Bryan Bickell (Photo by Harry How/Getty Images)
Throughout the month of July, Madhouse Enforcer will take a look at various members of the 2013 Stanley Cup champion Chicago Blackhawks. What did they do right? What did they do wrong? What can they improve upon next season? We’ll answer all those questions and more in the lead-up to Blackhawks Convention, which starts July 26th.
Our first subject will be newly re-signed forward Bryan Bickell.
Obviously, Bickell’s postseason performance played heavily into GM Stan Bowman’s decision to re-sign the 27-year old winger. He ended up with nine goals and eight assists during the playoffs and scored the game-tying goal in Game 6 of the Stanley Cup Final while playing on a badly sprained MCL.
That performance was simply a handy microcosm of what made Bickell effective this season. He finally began to exhibit his physical game on a more consistent basis, and especially when he was paired up on the top line with Jonathan Toews and Patrick Kane, Bickell showed off some deft hands and scoring touch too.
His successes in multiple roles, from first line protector for the big-name guys, to a gritty addition to a third line with Viktor Stalberg and Andrew Shaw, is reflective of the versatility that finally expressed itself in Bickell’s game, and he was rewarded handsomely for his efforts.
There were stretches during the season that Bickell reverted back to his pre-2013 playing style, drifting aimlessly through games and not asserting himself either physically or scoring wise. He had two separate streaks of six games without a point during the season, and if he is going to be on one of the top two lines for the Hawks next season (almost a given with his new contract), then he can’t go through those kind of skids.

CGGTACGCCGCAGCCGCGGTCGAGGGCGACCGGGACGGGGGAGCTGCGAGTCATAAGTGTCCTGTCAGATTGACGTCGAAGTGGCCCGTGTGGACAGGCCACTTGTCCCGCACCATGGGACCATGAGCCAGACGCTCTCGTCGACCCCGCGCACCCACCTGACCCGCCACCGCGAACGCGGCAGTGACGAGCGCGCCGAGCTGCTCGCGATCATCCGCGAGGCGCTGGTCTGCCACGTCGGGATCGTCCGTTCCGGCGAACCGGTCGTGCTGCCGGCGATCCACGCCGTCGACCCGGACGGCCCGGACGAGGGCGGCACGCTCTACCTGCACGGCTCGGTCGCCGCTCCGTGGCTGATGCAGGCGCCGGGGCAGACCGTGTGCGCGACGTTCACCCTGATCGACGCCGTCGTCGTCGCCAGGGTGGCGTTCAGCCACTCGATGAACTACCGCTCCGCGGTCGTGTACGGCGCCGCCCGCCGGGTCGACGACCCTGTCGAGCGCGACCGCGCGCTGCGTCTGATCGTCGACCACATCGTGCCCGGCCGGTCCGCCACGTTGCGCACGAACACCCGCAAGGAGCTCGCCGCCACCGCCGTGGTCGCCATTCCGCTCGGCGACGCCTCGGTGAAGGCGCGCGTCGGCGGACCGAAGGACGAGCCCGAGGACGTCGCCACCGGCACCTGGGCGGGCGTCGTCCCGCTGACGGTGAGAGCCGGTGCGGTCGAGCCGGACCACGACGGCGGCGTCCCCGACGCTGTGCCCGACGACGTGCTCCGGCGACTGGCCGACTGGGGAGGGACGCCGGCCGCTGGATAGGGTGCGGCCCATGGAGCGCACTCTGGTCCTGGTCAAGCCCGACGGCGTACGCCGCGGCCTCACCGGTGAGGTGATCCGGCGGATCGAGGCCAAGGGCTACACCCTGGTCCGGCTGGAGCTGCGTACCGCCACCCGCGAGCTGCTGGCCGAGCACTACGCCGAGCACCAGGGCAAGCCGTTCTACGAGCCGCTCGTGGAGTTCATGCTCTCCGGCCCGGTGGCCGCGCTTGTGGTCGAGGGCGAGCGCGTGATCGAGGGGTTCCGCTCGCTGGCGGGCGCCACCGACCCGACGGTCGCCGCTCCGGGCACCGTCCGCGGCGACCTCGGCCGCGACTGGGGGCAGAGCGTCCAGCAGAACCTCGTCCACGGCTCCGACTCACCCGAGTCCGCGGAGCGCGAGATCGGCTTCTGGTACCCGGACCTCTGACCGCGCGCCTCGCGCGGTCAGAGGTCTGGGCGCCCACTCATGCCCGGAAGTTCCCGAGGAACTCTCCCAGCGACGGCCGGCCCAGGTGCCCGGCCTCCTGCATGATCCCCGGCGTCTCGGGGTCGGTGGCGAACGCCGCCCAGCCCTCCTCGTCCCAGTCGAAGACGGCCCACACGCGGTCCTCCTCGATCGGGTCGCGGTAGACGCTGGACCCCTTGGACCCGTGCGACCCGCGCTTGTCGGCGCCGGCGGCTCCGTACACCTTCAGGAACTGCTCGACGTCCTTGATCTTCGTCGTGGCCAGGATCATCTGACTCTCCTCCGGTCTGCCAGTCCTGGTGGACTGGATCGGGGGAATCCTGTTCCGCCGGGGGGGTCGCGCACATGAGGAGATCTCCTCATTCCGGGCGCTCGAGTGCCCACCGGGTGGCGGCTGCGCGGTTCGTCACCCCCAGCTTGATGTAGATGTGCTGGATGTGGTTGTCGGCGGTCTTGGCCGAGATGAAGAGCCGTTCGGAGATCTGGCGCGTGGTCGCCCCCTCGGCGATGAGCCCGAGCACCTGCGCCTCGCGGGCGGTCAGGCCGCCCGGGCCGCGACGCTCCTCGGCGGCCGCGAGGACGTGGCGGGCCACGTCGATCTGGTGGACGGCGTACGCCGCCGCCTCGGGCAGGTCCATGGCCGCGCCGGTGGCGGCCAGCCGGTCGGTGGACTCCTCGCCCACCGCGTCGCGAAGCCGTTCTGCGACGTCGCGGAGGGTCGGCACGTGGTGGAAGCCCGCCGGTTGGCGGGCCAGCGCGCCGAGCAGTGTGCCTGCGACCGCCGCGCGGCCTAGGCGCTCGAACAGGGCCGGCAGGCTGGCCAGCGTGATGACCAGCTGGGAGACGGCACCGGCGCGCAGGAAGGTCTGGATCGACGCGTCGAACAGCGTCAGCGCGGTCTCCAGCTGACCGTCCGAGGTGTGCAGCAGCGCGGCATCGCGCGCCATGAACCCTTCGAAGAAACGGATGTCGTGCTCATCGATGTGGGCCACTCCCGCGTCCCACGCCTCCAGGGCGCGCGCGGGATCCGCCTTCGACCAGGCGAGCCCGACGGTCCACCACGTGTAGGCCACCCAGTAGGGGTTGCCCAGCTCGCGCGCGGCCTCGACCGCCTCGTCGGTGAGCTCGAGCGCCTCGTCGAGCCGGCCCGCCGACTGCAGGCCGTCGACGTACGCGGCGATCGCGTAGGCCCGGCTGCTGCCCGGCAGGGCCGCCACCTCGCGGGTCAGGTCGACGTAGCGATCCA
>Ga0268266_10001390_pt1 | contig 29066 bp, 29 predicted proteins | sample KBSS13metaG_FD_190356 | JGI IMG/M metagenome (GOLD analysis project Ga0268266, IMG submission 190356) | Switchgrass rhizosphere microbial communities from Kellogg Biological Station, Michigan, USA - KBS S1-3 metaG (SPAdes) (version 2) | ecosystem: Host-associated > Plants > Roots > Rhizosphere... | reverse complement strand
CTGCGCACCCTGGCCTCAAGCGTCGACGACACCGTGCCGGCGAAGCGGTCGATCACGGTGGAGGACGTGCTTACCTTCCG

There are also questions about Bickell’s compete level, and while that largely wasn’t an issue in 2013, it has been before, and head coach Joel Quenneville has made no secret of his irritation with Bickell when that’s the case.
Best Game of the Year:
Many will point to one of his big playoff performances, but Bickell’s big coming out party came in a game against the Minnesota Wild on March 5. He had two goals and attempted five shots total offensively, and he also had three hits in nearly 16 minutes of ice time.
Outlook for 2013-14:
Many a player has had a good year in a contract year and not come back with the same edge to their game, and Bickell has to be careful to avoid that potential pitfall. Quenneville won’t hesitate to bury Bickell on the third or fourth line if that’s the case, but in a season where a $4 million cap hit looms larger because of the lower overall cap, that would be extra difficult to swallow.
Bickell also needs to continue showing the adaptability he displayed during the 2013 season. When he was on the top two lines, he placed extra emphasis on generating offense, and when he found himself on the third line, he threw his weight around more.
In scoring terms, anything less than 45 points would have to be considered a disappointment for Bickell. He has never reached the 40 point plateau in his career, but he was on pace to hit that number in 2013. He’ll need to step up slightly to get to a better than a half-point per game average, but with his playoff performance, it is a reasonable expectation.